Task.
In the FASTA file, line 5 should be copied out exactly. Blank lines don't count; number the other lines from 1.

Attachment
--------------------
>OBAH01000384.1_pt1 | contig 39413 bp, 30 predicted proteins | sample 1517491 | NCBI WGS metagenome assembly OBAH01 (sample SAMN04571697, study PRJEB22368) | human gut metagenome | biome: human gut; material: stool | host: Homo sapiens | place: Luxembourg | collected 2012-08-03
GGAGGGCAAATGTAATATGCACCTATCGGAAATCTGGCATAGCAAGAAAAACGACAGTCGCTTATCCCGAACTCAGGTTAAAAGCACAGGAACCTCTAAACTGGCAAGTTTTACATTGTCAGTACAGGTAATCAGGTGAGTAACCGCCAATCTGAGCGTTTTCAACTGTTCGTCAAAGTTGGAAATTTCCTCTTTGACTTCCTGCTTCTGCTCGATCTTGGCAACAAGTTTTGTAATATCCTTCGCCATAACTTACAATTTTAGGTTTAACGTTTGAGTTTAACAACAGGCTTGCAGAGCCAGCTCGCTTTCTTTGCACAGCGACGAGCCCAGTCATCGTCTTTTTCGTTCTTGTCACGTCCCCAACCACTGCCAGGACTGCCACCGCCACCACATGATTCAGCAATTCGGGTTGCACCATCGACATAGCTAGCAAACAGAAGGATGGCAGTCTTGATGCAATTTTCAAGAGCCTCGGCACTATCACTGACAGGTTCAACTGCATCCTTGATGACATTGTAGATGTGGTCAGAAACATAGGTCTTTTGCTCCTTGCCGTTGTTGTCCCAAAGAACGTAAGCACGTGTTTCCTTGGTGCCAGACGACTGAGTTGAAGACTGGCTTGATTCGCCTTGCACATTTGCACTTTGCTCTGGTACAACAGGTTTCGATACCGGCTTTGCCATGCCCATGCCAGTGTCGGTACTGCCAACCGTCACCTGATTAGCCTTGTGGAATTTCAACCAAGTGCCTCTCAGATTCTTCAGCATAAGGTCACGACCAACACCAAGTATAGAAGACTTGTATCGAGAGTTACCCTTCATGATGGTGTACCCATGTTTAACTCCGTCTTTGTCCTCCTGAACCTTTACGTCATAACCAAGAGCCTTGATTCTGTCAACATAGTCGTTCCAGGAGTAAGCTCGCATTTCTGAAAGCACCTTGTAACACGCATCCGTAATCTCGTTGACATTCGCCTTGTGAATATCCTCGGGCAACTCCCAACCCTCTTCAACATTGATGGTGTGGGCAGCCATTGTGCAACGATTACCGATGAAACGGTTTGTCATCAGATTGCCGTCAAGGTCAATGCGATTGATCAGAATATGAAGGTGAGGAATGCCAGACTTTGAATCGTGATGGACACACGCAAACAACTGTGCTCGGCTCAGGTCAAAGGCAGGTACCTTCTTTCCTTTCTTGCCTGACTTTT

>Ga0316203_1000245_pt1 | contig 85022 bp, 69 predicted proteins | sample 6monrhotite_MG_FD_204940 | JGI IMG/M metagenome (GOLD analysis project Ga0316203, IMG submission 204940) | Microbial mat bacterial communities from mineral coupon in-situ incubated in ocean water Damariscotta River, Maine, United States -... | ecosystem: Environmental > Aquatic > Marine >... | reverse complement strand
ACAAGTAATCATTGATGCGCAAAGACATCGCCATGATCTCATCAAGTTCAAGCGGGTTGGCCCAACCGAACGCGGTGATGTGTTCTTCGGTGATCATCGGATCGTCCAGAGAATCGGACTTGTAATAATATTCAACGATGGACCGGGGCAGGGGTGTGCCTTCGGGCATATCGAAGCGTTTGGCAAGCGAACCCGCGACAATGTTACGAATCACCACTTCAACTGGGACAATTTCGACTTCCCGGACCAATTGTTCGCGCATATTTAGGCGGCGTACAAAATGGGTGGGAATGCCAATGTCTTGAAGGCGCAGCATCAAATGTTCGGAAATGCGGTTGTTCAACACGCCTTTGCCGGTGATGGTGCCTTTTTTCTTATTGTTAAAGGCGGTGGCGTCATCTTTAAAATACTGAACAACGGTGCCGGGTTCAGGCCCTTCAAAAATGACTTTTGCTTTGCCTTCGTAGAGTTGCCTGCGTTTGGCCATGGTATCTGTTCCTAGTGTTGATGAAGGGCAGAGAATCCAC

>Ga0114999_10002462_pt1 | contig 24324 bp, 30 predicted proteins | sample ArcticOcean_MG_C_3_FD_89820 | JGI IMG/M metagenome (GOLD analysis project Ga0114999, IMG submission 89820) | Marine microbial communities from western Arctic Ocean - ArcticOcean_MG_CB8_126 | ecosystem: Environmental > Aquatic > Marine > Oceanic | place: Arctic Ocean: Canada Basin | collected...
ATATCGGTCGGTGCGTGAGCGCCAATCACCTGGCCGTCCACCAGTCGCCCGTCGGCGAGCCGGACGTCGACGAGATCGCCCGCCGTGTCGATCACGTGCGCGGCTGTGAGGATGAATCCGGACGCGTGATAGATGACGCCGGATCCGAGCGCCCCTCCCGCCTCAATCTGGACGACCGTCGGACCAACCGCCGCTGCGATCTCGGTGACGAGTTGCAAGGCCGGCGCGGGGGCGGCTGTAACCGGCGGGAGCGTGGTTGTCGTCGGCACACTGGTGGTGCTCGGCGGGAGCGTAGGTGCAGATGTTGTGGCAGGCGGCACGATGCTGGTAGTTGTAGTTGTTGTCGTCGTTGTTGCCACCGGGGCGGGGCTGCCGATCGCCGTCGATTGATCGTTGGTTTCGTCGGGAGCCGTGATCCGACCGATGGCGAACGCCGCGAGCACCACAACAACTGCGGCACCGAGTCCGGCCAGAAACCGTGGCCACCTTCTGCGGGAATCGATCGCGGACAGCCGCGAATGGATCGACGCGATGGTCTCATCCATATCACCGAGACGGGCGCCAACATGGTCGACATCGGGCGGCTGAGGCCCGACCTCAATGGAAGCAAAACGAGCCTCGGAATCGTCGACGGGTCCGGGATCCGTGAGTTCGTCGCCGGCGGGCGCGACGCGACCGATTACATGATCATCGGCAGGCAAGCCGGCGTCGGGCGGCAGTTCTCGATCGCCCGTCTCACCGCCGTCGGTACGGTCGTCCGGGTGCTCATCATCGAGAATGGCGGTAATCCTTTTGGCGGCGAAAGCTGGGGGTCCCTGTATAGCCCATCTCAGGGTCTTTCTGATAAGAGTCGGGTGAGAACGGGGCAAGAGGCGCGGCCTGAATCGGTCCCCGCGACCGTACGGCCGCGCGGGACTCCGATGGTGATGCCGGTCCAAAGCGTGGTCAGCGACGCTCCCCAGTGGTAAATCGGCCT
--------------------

>Ga0114999_10002462_pt1 | contig 24324 bp, 30 predicted proteins | sample ArcticOcean_MG_C_3_FD_89820 | JGI IMG/M metagenome (GOLD analysis project Ga0114999, IMG submission 89820) | Marine microbial communities from western Arctic Ocean - ArcticOcean_MG_CB8_126 | ecosystem: Environmental > Aquatic > Marine > Oceanic | place: Arctic Ocean: Canada Basin | collected...